Monday, 25 May 2015 10:26

Realist evaluation: Assessing national programs in unique communities

Written by    Volume: 21  Issue: 5
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Canada is a diverse nation, in language, culture, geography, and, ultimately, the needs of its citizens. Such diversity can pose a challenge to a government that seeks to develop, implement, and evaluate national-level programming to local communities. Ultimately, programs and policies must be tailored to meet the unique needs of a community.

That presents a conundrum: the more a program is locally relevant, the harder it is to assess effectiveness at the national level.

In academic terms, this conundrum is part of the positivist vs. realist debate. Thankfully, there can be a reconciliation and way to move forward – where scientific rigour and local relevance can be of equal consideration in evaluation.

Realist evaluation offers a lens on establishing evidence; pushing beyond a focus on outcomes, and broadening to include both the context and processes (or mechanisms) affecting such outcomes. In fact, Health Canada has been exploring and researching this approach, particularly with respect to health promotion, and has added realist evaluation (RE) and syntheses to its methodological repertoire.

What is RE?
A mantra commonly used to describe RE is “what works, for whom, how, why, and under what circumstances.” This highlights the important role of context – namely, characteristics of the population or service provider, and of the setting. In addition, RE seeks to uncover the processes or mechanisms that bring certain outcomes. As a result, RE is frequently described as a theory-based approach to evaluation, including theory of change related to participants and theory of change related to the implementation of programs and policies.

The nuance of RE is the recognition that certain contexts may facilitate or hinder processes that bring about outcomes. This latter point is particularly relevant to diversity of the Canadian context – if evaluations uncover common mechanisms while capturing contextual features that support or hinder outcomes, one can identify successful processes that can be targeted across the contexts known to support outcomes (instead of applying them invariably across all contexts). Thus, realist evaluation has potential to focus on both the nation (common mechanisms) and the community (unique contextual features).

Current examples
An example of program implementation informed by a RE has been demonstrated by the Scottish government. The goal was to implement midwife-led care as a result of research demonstrating reductions in routine childbirth interventions and improvements in patient-reported care experiences.

Using interviews, focus groups, and multiple case studies, researchers found that consultant midwives varied in their approach to implementation of care in the team context according to the strength of the medical culture. In contexts with an ingrained medical culture (e.g., with little support for midwives), the appointment of midwives by administration demonstrated a high-level commitment to implementation of midwifery care and midwives relied on more robust change strategies (e.g., audits, debates, hands-on-training). In contexts where midwives were supported by obstetricians and physicians, midwife-lead care could emerge through empowerment of midwives to practice more autonomously.

Overall, the study was able to identify a set of mechanisms (e.g., commitment, resistance, feeling pressure) that would have differential impacts on outcomes according to the unique context of each hospital.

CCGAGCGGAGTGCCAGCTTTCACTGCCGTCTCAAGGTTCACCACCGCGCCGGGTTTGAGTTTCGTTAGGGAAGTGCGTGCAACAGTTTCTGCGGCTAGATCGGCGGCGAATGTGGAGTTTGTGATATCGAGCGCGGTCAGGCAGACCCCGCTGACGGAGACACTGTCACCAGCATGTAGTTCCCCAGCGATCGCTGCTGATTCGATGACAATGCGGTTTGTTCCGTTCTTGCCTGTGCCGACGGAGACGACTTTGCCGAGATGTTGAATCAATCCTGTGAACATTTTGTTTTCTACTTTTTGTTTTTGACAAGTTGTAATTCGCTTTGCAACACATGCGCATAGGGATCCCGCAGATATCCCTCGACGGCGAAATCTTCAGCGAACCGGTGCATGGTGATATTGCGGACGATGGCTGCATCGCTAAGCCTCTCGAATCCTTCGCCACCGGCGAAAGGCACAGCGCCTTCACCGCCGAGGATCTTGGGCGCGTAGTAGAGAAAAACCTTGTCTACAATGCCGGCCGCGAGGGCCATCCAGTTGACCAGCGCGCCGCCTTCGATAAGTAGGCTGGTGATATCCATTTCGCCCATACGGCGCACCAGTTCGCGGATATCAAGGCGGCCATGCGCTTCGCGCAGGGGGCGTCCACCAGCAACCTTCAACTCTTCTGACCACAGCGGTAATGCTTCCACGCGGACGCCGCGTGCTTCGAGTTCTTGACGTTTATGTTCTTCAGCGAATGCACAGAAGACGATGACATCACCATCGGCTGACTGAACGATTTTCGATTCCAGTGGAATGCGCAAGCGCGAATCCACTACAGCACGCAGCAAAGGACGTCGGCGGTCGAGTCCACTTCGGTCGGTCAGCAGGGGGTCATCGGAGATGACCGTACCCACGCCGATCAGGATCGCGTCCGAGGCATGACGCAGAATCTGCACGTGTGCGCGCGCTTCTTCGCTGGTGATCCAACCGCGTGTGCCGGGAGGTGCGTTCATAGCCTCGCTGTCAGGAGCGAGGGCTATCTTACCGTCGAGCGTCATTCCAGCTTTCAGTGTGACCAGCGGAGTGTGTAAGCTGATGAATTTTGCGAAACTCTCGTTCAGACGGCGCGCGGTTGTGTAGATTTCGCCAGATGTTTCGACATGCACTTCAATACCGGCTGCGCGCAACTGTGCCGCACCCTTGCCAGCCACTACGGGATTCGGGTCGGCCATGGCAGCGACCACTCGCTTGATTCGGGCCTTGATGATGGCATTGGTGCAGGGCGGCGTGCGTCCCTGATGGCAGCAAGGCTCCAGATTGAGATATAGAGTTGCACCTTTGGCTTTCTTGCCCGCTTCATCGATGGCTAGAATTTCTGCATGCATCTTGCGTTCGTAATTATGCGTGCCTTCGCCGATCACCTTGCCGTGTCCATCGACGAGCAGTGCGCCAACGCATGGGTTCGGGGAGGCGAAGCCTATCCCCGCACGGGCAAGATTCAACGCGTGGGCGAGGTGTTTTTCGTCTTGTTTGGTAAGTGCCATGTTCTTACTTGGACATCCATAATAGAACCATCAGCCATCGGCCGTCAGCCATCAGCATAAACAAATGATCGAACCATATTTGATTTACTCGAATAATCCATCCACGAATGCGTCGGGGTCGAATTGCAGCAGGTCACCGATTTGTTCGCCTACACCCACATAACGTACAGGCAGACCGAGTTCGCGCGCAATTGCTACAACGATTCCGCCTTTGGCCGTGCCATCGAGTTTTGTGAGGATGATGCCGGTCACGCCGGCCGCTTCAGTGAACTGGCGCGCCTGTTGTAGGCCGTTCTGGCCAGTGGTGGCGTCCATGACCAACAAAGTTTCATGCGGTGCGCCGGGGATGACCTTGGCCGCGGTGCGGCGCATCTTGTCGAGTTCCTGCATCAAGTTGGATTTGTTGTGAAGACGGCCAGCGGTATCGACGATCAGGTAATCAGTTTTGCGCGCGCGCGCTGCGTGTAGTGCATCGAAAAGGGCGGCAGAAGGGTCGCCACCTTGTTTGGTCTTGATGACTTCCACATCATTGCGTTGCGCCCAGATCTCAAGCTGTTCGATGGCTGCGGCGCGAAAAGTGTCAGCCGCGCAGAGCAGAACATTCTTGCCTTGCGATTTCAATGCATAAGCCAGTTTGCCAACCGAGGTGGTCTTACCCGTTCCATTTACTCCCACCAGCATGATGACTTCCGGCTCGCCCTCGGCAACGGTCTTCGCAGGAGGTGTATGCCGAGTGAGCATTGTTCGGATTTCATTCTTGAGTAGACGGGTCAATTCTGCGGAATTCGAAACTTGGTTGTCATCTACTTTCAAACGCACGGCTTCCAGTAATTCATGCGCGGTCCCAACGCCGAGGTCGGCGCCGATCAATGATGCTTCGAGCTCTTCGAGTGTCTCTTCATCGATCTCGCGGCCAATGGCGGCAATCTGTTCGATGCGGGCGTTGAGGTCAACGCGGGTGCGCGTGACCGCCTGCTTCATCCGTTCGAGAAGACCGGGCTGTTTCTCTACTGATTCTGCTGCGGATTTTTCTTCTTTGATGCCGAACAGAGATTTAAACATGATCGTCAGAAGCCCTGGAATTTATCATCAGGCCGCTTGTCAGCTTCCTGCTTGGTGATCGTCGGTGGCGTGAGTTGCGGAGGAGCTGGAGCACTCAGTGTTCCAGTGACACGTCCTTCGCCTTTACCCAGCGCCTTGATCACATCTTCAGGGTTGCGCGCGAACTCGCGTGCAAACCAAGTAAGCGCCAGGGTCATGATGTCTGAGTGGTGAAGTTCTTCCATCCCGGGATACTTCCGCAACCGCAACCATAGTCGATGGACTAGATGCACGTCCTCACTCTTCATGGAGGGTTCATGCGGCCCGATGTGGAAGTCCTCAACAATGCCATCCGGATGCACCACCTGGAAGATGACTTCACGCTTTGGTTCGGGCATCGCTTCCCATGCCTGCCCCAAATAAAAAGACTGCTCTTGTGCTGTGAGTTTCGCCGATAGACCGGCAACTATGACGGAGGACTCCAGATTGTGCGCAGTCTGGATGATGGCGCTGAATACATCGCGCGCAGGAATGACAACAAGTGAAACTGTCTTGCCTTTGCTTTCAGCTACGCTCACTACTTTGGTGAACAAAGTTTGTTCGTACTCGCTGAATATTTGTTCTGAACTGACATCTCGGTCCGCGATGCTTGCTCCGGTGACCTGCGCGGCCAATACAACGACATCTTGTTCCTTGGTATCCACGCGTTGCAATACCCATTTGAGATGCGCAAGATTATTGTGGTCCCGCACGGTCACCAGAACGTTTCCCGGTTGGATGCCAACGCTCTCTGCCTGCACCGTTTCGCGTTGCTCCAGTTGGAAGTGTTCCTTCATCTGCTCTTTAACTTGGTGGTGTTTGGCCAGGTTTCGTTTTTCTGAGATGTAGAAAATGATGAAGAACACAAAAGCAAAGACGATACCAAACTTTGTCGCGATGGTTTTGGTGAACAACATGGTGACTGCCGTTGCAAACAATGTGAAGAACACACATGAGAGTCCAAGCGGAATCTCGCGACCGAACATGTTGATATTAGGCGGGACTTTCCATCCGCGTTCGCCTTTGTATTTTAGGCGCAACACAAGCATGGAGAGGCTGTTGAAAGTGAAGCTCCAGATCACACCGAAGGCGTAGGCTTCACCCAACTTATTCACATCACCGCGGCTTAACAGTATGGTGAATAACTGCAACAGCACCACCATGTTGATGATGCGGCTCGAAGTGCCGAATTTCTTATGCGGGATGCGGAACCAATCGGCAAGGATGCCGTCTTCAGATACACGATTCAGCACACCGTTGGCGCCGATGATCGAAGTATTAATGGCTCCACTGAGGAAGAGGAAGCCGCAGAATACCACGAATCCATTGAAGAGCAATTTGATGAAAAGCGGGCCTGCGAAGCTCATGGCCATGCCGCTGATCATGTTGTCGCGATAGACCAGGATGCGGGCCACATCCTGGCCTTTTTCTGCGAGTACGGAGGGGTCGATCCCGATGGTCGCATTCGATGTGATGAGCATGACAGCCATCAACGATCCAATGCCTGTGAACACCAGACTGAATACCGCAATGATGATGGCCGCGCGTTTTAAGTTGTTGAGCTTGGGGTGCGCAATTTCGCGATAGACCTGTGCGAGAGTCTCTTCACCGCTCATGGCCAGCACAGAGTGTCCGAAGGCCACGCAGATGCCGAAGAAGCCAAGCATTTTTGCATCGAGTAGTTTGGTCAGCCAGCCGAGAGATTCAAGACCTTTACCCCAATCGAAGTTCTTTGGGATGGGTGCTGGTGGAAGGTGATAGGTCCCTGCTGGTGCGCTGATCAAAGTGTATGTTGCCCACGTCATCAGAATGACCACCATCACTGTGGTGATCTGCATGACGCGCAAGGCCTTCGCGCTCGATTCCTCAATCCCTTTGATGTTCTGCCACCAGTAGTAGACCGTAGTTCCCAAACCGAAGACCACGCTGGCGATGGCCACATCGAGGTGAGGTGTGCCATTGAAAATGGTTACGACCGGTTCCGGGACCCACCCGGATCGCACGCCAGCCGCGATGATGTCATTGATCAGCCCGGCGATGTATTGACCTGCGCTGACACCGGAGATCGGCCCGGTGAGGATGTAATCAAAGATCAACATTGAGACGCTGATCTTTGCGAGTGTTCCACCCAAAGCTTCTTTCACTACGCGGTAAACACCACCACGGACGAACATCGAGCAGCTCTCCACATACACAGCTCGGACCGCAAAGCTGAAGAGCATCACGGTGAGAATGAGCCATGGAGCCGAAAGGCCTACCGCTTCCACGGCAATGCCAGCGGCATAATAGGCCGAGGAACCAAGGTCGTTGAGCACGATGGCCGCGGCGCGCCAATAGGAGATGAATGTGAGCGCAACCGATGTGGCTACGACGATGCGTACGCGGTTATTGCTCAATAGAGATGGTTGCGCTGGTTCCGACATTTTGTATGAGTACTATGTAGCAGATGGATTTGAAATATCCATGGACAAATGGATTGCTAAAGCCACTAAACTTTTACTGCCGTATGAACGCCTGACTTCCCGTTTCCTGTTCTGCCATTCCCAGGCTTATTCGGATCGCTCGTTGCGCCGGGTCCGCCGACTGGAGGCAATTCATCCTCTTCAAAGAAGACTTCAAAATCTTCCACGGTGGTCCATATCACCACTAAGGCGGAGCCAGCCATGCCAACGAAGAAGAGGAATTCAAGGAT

RE has also informed policy development. For example, the Australian Institute of Criminology undertook a realist review on effective crime prevention strategies. In addition to identifying which interventions appeared to be successful in preventing crimes, the authors were able to distill why and in what circumstances programs worked. Through a systematic realist review, they were also able to identify the necessary requirements for implementing these programs.

The findings from this review have led to the development of factsheets and handbooks that local governments can use to select, adapt, and implement interventions within their regions. In this way, if policymakers and practitioners understand how and why programs work in different contexts, better decisions can be made with regard to which programs or policies to use and how to adapt them in different contexts.

Embarking on RE requires reflection, multidisciplinary collaboration and time. Not surprisingly there can be systemic barriers to such an approach that will need to be addressed, overcome, or circumvented. RE is inherently messy as it is about complexity – there can be multiple mechanisms operating in an orchestrated fashion. Finally, conclusions from RE are tentative directions and not considered stable and infallible.

As a nation recognizant of both unique and common identities, striking the right balance between both program and policy is crucial. RE offers a relevant framework that targets mechanisms/processes, as well as uncovers and documents contextual features responsible for supporting particular outcomes.

The broader application of RE could be facilitated through the identification of necessary infrastructure (e.g., cross discipline teams). Several scholars within the CUEE are actively pursuing research into this burgeoning evaluation approach to determine its application in governmental evaluation.

Read 570 times Last modified on Tuesday, 26 May 2015 07:24
Kelly McShane, Sofia Puente-Duran and Fiona C. Thomas

Kelly McShane is Assistant Professor in the Department of Psychology at Ryerson University. Sofia Puente-Duran and Fiona C. Thomas are PhD students in the department.

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